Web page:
State-of-the-art Computer-Aided Chemistry
Laboratory Speeds Research
Professor of Chemistry
Provided by the Oxford Molecular Group
The skills that chemists require have changed considerably over the past 20-25 years. Synthetic chemists now routinely use complex techniques such as nuclear magnetic resonance (NMR) spectroscopy and X-ray diffraction to answer their research questions. Molecular modeling is a simple extension of these techniques that allows researchers to predict the activity of candidate molecules before spending valuable time and resources on synthesis.
We have shown the value of this approach in our research into polyhedral boranes. Boranes and heteroboranes are, in a formal sense, deficient in electrons; this leads directly to their polyhedral structures. Because these compounds are already conformationally restricted, chemists thought they could reliably predict their structures without resorting to complex molecular modeling studies. However, an increasing number of polyhedral boranes have been identified which adopt shapes that are not predicted by these rules. As part of our ongoing studies into chemical structure and bonding, molecular modeling, using the computer-aided molecular design (CAMD) software from companies such as Oxford Molecular Group, has been used to identify polyhedral boranes that will adopt non-standard structures. CAMD software can be used to identify potentially interesting compounds before synthesis and to model the electronic structures of molecules that adopt unusual shapes. Studies such as these provide a unique insight into chemical bonding.
Computer-aided chemistry, such as the CAChe system from CAChe Scientific, a wholly owned subsidiary of Oxford Molecular Group, has been used to predict the structures of various polyhedral boranes. Using this system, molecules that will adopt unusual shapes, for example molecules with broken carbon-carbon bonds, can be identified before spending considerable time and resources on synthesis.
One recently synthesised rule-bending compound is the rhodium carborane CpRhPh2C2B9H9 (CP rhodium). Structural studies found that CP rhodium has a broken carbon-carbon bond on the polyhedral surface; further NMR studies showed that this broken bond was associated with an unusual electronic structure. Molecular modeling studies were used to explore this unusual electronic structure, with the aim of identifying similar molecules and ultimately improving our understanding of chemical bonding.
The CAChe studies showed that the frontier orbitals of CP rhodium were heavily localized on the rhodium atom, rather than being associated with the ruptured bond, as would have been expected. As a result, we learned that synthesizing the apparently obvious reduction/oxidation derivatives of CP rhodium would not yield molecules with new, unusual structural or electronic changes. Thus, we did not waste time and effort on the apparently obvious experiments. Instead, we are concentrating on developing our CAChe models to identify potentially interesting molecules to synthesize.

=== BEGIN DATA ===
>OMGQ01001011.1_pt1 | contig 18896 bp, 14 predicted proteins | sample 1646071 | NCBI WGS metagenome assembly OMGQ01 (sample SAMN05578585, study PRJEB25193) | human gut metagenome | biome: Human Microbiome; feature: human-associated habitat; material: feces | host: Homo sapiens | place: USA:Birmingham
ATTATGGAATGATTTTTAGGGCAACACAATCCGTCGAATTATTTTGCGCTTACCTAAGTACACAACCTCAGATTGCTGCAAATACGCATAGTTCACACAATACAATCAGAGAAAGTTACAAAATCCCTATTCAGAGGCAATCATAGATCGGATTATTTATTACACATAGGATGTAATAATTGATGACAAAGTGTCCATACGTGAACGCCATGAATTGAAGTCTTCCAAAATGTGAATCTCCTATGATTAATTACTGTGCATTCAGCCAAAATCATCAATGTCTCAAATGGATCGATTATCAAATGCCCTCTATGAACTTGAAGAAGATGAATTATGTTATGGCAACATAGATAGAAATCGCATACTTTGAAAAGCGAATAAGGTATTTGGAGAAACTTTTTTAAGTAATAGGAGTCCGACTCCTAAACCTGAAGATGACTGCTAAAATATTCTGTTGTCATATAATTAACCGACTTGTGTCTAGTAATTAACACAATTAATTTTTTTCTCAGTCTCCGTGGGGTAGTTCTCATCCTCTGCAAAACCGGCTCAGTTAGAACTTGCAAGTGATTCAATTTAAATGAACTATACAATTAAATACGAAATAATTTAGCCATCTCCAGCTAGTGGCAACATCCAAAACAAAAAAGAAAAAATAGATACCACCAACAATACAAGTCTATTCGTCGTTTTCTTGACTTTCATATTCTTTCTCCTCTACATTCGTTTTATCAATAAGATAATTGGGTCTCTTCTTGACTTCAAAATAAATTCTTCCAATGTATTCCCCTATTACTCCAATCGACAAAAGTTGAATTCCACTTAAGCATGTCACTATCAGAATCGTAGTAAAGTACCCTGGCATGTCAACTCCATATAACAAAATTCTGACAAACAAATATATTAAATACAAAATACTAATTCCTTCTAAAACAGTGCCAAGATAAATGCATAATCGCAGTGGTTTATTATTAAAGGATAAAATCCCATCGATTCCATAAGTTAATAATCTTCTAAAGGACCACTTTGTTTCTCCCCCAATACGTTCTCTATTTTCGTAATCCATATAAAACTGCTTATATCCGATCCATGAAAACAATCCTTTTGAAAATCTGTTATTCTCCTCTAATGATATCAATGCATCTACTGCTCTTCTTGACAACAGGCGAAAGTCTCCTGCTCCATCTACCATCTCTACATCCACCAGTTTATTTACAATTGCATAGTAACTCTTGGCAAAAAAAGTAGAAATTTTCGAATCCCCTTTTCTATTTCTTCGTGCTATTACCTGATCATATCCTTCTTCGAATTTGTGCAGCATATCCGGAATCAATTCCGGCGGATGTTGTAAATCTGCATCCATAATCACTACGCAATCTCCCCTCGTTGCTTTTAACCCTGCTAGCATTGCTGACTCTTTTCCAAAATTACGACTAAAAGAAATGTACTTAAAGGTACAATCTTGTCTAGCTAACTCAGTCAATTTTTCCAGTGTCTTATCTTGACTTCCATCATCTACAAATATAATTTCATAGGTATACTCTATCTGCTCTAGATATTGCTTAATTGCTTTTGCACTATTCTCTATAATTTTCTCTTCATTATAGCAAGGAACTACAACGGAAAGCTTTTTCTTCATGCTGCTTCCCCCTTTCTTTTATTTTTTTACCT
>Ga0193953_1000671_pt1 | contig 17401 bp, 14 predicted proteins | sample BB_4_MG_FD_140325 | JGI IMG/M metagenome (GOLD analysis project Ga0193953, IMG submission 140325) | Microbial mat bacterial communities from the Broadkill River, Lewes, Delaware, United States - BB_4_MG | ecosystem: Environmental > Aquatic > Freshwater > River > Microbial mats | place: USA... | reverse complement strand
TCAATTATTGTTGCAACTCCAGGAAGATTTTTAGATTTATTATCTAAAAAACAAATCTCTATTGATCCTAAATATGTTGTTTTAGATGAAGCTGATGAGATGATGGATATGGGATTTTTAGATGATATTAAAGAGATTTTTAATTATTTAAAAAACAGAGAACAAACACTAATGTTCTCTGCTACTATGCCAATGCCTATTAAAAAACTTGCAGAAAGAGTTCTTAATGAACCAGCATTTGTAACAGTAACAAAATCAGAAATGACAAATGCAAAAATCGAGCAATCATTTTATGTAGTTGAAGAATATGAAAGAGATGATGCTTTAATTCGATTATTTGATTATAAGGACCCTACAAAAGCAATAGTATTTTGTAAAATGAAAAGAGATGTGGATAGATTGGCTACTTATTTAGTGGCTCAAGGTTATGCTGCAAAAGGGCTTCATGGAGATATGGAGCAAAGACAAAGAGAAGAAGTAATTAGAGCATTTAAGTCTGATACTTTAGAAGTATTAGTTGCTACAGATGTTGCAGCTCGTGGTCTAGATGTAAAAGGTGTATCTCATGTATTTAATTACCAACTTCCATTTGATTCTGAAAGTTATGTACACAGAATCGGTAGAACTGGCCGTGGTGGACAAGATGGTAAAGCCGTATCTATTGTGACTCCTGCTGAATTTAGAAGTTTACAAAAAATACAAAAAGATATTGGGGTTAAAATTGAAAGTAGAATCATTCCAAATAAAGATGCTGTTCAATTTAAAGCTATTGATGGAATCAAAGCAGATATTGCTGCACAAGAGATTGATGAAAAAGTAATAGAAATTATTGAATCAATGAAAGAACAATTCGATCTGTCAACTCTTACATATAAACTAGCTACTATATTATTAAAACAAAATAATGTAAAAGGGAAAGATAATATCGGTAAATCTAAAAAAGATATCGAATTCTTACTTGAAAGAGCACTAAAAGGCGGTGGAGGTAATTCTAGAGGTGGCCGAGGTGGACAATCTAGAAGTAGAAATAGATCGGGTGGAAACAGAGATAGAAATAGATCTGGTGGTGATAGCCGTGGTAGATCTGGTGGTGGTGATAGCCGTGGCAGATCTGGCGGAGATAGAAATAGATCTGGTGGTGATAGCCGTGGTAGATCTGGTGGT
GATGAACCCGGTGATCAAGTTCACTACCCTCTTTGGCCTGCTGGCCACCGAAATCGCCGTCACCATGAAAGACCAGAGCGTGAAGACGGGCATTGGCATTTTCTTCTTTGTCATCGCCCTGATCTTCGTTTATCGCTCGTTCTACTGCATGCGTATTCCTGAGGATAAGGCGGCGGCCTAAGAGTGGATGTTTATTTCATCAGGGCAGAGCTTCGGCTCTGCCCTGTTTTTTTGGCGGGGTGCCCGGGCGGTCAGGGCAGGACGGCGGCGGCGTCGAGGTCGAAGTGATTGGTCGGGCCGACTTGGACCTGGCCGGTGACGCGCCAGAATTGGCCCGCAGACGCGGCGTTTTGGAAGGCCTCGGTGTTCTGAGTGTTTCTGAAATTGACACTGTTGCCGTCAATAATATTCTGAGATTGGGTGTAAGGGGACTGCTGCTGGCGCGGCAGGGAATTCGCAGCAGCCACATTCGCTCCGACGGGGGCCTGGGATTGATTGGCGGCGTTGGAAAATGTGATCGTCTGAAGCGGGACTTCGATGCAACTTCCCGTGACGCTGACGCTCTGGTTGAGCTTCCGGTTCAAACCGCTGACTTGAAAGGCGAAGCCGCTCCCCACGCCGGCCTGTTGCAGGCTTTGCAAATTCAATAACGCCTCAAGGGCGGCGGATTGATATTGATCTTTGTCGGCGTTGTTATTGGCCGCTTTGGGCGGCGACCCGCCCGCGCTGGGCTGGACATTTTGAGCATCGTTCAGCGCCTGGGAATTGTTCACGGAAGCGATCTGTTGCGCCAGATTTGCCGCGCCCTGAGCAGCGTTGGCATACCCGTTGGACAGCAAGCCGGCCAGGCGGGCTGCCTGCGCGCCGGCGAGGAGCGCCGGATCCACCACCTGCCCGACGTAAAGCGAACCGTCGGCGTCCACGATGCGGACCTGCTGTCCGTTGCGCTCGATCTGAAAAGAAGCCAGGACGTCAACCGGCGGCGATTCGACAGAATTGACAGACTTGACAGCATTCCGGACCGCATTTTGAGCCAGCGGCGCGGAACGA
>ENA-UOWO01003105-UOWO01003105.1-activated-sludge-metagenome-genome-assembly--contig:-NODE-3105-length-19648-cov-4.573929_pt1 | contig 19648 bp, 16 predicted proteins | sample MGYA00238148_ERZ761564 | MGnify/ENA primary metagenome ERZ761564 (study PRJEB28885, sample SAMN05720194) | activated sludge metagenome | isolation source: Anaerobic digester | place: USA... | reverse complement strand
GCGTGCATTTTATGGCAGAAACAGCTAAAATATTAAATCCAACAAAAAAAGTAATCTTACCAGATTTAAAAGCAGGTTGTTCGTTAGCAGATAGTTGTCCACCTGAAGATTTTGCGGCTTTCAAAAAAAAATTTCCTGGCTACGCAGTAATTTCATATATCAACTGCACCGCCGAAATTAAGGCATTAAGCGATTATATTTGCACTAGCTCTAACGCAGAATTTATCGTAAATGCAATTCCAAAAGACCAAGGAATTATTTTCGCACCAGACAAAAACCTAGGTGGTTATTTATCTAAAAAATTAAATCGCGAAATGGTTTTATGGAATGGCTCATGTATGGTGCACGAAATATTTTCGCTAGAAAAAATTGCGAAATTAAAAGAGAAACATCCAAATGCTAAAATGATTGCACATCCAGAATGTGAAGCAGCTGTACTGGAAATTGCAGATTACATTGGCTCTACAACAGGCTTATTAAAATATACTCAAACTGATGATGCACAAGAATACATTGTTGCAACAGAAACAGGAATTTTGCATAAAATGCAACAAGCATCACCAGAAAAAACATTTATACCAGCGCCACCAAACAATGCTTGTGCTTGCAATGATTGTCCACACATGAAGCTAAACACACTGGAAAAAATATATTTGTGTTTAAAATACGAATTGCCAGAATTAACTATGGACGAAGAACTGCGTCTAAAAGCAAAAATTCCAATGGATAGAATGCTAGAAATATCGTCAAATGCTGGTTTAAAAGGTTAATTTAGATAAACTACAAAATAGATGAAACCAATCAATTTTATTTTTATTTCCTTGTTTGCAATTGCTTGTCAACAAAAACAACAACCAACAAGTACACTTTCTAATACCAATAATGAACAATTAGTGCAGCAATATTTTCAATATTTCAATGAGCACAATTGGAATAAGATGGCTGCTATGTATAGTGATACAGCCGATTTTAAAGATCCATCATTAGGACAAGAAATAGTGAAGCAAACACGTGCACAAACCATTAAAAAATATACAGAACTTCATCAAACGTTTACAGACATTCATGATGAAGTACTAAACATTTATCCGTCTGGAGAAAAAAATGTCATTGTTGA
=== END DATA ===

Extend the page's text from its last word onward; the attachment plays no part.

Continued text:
Targeting Research Efforts
As these studies demonstrate, molecular modeling can help target research efforts onto compounds which may have the desired properties. Studies such as these are not only essential for research chemists working in academic laboratories but also for those whose career takes them into industrial research settings. Industrial research & development laboratories are increasingly concerned to maximize the success rate of their drug and chemical discovery programs by ensuring that a higher proportion of compounds synthesized have at least some of the desired properties.
For this reason, the Chemistry Department at Heriot-Watt University believes that students should learn molecular modeling skills, as well as the now more traditional methods of NMR and other analytical methods. As a result, Heriot-Watt has recently become the first Scottish University, and one of only a few Universities in Europe, to offer a fully equipped CAChe teaching laboratory to its undergraduate students, as well as to researchers and post-graduate students. The chemistry curriculum at Heriot-Watt University will now be able to integrate computational analysis with traditional synthetic techniques and the latest methods for structural determination with the aim of producing graduate chemists who can tackle a wide array of research problems.
The CAChe system interface makes it incredibly easy for researchers and students alike to undertake computational chemistry studies, including molecular mechanical calculations and quantum mechanical calculations. These calculations were possible before, but the user- friendly interface has transformed the ease and speed with which ordinary synthetic chemists in industry or academia can tackle these problems. Twenty-five years ago, only computer specialists could tackle molecular modeling questions and they rarely had the expertise in chemistry to answer complex research questions, now with these easy-to-use systems even undergraduates can learn to use these programs.
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